Despite being raised in the 1920s and 1930s, Grace "Betty" Lotowycz never let anyone else's ideas of what a woman should be shape her life. From flying for the Air Force in World War II to climbing the Swiss Alps, she always set her sights high.
So it comes as no surprise that Lotowycz passed on that mentality to her four daughters.
"We always assumed women could do anything we wanted, because our mother had," said Lotowycz's eldest daughter, Sophia Stroller.
Lotowycz died just a month shy of her 100th birthday at her home in Boulder on April 8 after a life full of adventure.
She was one of just 1,074 women to become a Women Airforce Service Pilots (WASP), a select group of female pilots who flew military aircraft with the U.S. Air Force during World War II.
"Whenever she was asked about flying, about being a WASP, she just said it was what everybody did, that everybody wanted to do something to help," Stroller said. "That's what she could do. It wasn't special, it wasn't glamorous. It was to serve."
After the war, Lotowycz and her husband briefly lived in Syria and taught English in a New York monastery before settling down with her family in Mill Neck, N.Y., to return to her career as a botanist.
Stroller said she heard stories as a child of her mom's flying days and traveling.
"We heard that she had climbed mountains and lived in Syria, and nobody else did anything like that in the suburbs," Stroller said.
Stroller said she grew up in a time when retelling those stories would get some strange looks, even though nothing about her mother's exploits surprised her.
"Women were supposed to be housewives and take care of the family," Stroller said. "That wasn't exactly who she had been."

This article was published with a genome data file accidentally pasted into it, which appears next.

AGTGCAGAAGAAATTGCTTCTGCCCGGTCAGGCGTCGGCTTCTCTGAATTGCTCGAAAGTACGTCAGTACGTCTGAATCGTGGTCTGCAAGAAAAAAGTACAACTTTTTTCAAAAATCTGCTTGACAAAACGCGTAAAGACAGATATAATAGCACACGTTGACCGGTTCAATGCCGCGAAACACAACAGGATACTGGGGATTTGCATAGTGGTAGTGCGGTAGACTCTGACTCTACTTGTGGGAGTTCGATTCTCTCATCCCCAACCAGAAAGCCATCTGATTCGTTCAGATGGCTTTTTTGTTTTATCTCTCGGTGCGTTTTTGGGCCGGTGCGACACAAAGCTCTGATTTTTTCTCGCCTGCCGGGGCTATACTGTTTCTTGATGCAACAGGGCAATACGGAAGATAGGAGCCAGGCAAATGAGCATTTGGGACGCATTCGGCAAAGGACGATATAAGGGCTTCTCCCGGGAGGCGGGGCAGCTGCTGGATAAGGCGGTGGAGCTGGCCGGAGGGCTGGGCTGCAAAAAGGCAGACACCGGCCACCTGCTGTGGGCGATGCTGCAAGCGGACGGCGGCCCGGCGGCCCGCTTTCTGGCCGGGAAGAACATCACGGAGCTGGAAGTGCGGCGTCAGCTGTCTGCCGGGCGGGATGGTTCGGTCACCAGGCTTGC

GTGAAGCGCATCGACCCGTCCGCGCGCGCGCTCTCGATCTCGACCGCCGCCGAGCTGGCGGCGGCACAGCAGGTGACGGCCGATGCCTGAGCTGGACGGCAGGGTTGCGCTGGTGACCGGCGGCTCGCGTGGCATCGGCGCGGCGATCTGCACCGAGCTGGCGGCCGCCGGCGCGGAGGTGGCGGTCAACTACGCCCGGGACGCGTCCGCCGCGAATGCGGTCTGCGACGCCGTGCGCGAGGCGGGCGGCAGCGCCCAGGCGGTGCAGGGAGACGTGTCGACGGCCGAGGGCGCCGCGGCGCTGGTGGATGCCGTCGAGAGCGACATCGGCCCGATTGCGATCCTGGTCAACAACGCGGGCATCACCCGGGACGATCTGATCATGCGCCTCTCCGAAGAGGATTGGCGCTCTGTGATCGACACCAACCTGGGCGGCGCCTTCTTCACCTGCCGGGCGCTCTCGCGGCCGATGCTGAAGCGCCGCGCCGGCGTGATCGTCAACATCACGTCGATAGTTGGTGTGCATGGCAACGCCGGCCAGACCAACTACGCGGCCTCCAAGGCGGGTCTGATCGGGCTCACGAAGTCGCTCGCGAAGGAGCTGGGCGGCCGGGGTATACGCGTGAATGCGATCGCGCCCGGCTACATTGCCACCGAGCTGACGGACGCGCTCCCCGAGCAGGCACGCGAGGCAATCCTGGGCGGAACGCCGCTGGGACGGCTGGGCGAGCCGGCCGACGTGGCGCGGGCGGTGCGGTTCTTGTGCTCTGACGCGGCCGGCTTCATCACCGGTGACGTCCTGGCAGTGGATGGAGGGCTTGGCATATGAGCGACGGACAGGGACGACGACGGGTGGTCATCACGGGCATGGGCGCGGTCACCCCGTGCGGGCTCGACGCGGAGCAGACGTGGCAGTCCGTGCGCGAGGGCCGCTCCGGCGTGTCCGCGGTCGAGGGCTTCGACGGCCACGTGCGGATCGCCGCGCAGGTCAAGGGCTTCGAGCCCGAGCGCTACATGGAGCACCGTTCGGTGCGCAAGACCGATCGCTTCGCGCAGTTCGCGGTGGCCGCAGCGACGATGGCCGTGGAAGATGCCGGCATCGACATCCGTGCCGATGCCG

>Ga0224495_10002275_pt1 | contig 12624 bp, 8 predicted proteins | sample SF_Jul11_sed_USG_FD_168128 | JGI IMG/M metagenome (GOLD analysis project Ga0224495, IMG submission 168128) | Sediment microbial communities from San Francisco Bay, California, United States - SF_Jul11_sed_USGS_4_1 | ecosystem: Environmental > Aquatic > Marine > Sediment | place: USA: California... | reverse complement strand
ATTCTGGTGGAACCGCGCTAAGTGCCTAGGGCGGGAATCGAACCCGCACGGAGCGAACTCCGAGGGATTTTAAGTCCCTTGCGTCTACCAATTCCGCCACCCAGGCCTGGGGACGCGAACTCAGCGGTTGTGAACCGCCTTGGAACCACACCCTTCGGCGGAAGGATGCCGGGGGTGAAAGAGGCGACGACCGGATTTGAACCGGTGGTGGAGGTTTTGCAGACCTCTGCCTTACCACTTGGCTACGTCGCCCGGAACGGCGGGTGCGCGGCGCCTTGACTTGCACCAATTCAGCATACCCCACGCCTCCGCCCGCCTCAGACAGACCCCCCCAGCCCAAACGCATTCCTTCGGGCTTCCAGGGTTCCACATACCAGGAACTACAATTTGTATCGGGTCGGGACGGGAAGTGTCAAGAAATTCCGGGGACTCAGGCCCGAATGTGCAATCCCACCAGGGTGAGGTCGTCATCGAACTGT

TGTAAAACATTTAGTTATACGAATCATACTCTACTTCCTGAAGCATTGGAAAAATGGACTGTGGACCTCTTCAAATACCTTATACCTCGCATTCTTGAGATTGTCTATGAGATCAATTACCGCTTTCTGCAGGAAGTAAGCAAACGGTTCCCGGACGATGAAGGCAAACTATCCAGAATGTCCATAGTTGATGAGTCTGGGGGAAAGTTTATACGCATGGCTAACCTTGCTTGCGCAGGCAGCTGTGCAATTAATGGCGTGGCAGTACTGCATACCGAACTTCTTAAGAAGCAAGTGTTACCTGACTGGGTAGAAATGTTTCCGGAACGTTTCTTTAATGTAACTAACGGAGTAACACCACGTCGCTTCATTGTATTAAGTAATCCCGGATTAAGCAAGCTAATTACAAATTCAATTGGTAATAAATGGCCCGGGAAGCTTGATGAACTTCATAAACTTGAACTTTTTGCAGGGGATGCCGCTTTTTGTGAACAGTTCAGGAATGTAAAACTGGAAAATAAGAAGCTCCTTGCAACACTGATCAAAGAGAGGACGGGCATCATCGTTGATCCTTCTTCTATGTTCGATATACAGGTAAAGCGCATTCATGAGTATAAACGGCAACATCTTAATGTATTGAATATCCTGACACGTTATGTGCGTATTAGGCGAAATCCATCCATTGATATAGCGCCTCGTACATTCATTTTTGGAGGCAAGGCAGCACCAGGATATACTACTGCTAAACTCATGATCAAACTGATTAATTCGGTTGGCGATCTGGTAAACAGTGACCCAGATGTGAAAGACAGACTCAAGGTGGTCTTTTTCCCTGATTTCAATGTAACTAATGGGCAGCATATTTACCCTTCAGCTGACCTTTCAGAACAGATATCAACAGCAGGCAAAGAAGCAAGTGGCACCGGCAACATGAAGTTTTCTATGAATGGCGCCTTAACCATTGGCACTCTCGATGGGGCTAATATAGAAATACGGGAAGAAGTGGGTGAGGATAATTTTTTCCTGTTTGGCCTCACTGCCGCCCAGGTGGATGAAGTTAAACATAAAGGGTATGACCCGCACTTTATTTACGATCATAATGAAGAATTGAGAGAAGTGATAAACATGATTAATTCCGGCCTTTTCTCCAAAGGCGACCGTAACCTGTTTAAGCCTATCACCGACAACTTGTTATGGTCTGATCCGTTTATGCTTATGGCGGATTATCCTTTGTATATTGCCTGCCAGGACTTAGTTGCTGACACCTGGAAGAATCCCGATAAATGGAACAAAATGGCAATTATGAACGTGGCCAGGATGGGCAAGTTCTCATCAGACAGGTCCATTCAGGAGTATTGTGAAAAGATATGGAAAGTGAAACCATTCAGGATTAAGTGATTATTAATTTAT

But in 1977, the U.S. finally unsealed all of the documents detailing the service of the WASPS, and Lotowycz was on hand when the women were honored with the Congressional Gold Medal at Washington, D.C. in 2009.
"She was proud," Stroller said. "I was very happy for her, and happy for all the WASPS that after so many years were recognized for what they had really done."
Grace "Betty" Ashwell Lotowycz, 99, a World War II Army Air Corps WASP, Women Airforce Service Pilots, smiled while wearing her WASP hat at her home in Louisville in January of last year. (Daily Camera / File photo)
Lotowycz moved to Boulder in 2003 at the age of 87 to be closer to Stroller and her family, and was even honored at the  Bolder Boulder last year.
"She was much older and more limited, but she had always loved the mountains and had read about them a lot as a child and about Colorado," Stroller said. "It was something that she felt comfortable about."
Stroller said Lotowycz was always good about living life to the fullest, even as she got older and depended a lot on her family to get around.
"She was very good at accepting the world as it was, particularly as she got older," Stroller said. "That's sort of a life lesson you learned from her: You have to be in the moment where you are and accept what's happening and make the best of it."
Stroller said Lotowycz was really hoping to see her 100th birthday, but nevertheless leaves behind a great legacy.
"You can overcome personal obstacles, you can explore the world, you can be brave," said Stroller of the things she learned from her mother. "She was adventurous, she was curious.
"She was a spitfire."
Lotowycz is survived by her four daughters, five grandchildren and four great-grandchildren.
Mitchell Byars: 303-473-1329, or
Reposted from the Daily Boulder News

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